Sex life after cancer

Sex life after cancer: “The desire completely leaves”

Both sexuality and cancer are topics that are often avoided, but there are more and more tools for people with or who have had the disease to reclaim their sex lives

Overcoming cancer can leave some consequences and one is that of conditioning the sex life of the patients. Eva María Moyano had breast cancer nine years ago, when she was 36, and had a double mastectomy.

With the hormonal change, she stopped having her period and had symptoms of menopause, such as vaginal dryness and hot flashes, sequelae that still last.

The case is even more complex because his partner has also had to fight cancer, in his case testicles. This has completely affected the relationship.

“If you don’t love yourself, it’s difficult to attract the other person”, explains Eva María, who didn’t recognize her own body and, for a long time, even covered the mirror with a towel so as not to see herself naked.

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Double Taboo

“Sexuality is taboo; cancer, too,” points out Eva María. Recovering normalcy also in this aspect is often not easy and that is why the Oncolliga de Girona, in collaboration with the Catalan Institute of Oncology (ICO), has launched a pilot plan this year so that those who have or have had cancer can face this situation with the help of professionals.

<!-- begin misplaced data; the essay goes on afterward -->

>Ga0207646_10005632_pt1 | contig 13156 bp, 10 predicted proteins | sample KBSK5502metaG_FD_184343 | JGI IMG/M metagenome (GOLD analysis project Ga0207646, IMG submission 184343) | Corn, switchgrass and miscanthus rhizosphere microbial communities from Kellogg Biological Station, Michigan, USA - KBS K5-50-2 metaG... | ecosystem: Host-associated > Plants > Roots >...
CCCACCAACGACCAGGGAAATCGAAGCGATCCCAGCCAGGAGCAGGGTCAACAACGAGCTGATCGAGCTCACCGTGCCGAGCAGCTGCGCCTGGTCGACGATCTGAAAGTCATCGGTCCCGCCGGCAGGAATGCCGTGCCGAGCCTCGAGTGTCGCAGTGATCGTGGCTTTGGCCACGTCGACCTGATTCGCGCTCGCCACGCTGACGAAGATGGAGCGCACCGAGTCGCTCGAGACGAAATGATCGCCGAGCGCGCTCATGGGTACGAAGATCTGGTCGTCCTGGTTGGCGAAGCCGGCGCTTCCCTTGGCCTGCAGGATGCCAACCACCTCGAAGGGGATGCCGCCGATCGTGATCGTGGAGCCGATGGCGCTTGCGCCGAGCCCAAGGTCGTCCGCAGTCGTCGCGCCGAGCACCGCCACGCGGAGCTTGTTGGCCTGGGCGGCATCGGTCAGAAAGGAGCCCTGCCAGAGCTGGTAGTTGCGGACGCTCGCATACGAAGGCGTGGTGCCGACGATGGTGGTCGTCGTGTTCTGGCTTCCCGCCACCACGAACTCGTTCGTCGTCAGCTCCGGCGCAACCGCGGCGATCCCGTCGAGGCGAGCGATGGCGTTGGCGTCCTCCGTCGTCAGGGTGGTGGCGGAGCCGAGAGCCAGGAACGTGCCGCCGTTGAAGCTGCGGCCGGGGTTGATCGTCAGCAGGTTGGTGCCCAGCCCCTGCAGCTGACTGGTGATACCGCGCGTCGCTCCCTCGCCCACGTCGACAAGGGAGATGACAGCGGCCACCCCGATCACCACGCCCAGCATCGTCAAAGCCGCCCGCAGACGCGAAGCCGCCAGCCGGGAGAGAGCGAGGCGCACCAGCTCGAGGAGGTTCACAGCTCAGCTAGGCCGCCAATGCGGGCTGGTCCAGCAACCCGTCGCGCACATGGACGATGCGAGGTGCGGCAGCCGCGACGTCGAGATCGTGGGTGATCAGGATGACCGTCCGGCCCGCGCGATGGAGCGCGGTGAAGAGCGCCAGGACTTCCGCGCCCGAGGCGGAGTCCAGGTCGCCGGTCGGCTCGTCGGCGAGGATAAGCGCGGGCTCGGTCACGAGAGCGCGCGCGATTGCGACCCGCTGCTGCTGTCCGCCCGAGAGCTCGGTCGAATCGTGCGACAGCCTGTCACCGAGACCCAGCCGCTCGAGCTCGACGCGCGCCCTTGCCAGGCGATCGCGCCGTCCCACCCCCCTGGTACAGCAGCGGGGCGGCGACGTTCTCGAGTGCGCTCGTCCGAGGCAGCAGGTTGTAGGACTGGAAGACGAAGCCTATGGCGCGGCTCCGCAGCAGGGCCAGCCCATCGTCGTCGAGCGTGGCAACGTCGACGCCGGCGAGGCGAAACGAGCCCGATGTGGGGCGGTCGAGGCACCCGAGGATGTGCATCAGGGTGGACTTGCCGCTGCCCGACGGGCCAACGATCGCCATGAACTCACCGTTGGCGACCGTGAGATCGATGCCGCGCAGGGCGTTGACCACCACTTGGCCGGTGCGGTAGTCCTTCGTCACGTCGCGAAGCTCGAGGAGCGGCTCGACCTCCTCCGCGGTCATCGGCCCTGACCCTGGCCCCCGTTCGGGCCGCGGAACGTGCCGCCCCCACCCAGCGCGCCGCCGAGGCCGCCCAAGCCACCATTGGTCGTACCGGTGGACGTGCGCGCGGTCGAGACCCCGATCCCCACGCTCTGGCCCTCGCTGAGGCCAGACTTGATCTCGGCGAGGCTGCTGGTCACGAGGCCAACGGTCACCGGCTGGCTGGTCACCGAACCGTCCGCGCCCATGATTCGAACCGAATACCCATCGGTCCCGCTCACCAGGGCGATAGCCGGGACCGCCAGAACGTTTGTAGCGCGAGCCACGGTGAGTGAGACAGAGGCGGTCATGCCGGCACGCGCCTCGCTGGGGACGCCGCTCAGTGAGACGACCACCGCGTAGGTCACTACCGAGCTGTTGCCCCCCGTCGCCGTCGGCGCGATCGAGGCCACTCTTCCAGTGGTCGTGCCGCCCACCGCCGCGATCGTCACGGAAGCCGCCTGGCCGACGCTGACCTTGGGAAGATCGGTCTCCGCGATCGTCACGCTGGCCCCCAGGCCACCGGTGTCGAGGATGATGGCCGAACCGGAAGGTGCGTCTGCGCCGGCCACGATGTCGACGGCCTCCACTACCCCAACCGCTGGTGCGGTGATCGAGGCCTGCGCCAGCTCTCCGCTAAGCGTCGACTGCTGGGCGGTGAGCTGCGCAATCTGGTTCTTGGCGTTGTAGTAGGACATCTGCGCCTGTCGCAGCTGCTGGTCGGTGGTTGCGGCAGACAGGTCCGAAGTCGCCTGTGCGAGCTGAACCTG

Eva María and her partner have started going to this oncology sexuality service, where they can talk openly about how they feel and rediscover sexuality.

At the forefront is the sexologist and gynecologist Raquel Tulleuda, who emphasizes the need for couples to walk together in this aspect: “Sexologists say that the couple either becomes a co-therapist and row in the same direction as the person directly affected and the therapist or, without realizing it, will row in the opposite direction,” he says.

The initiative arose when the ICO detected the lack of support in the matter of sexuality for many patients. “Patients asked few questions and I think that, actively, the doctor also asked few questions,” says oncologist Helena Pla.

Since clinical sexuality consultations began in February, professionals have been asking a lot more. “We believe it is an important part of the patient’s quality of life,” concludes Plan.

Tulleuda points out that there are tools, both from a psychological and biological point of view, that help prevent and reduce the impact that cancer has on people’s sexuality.

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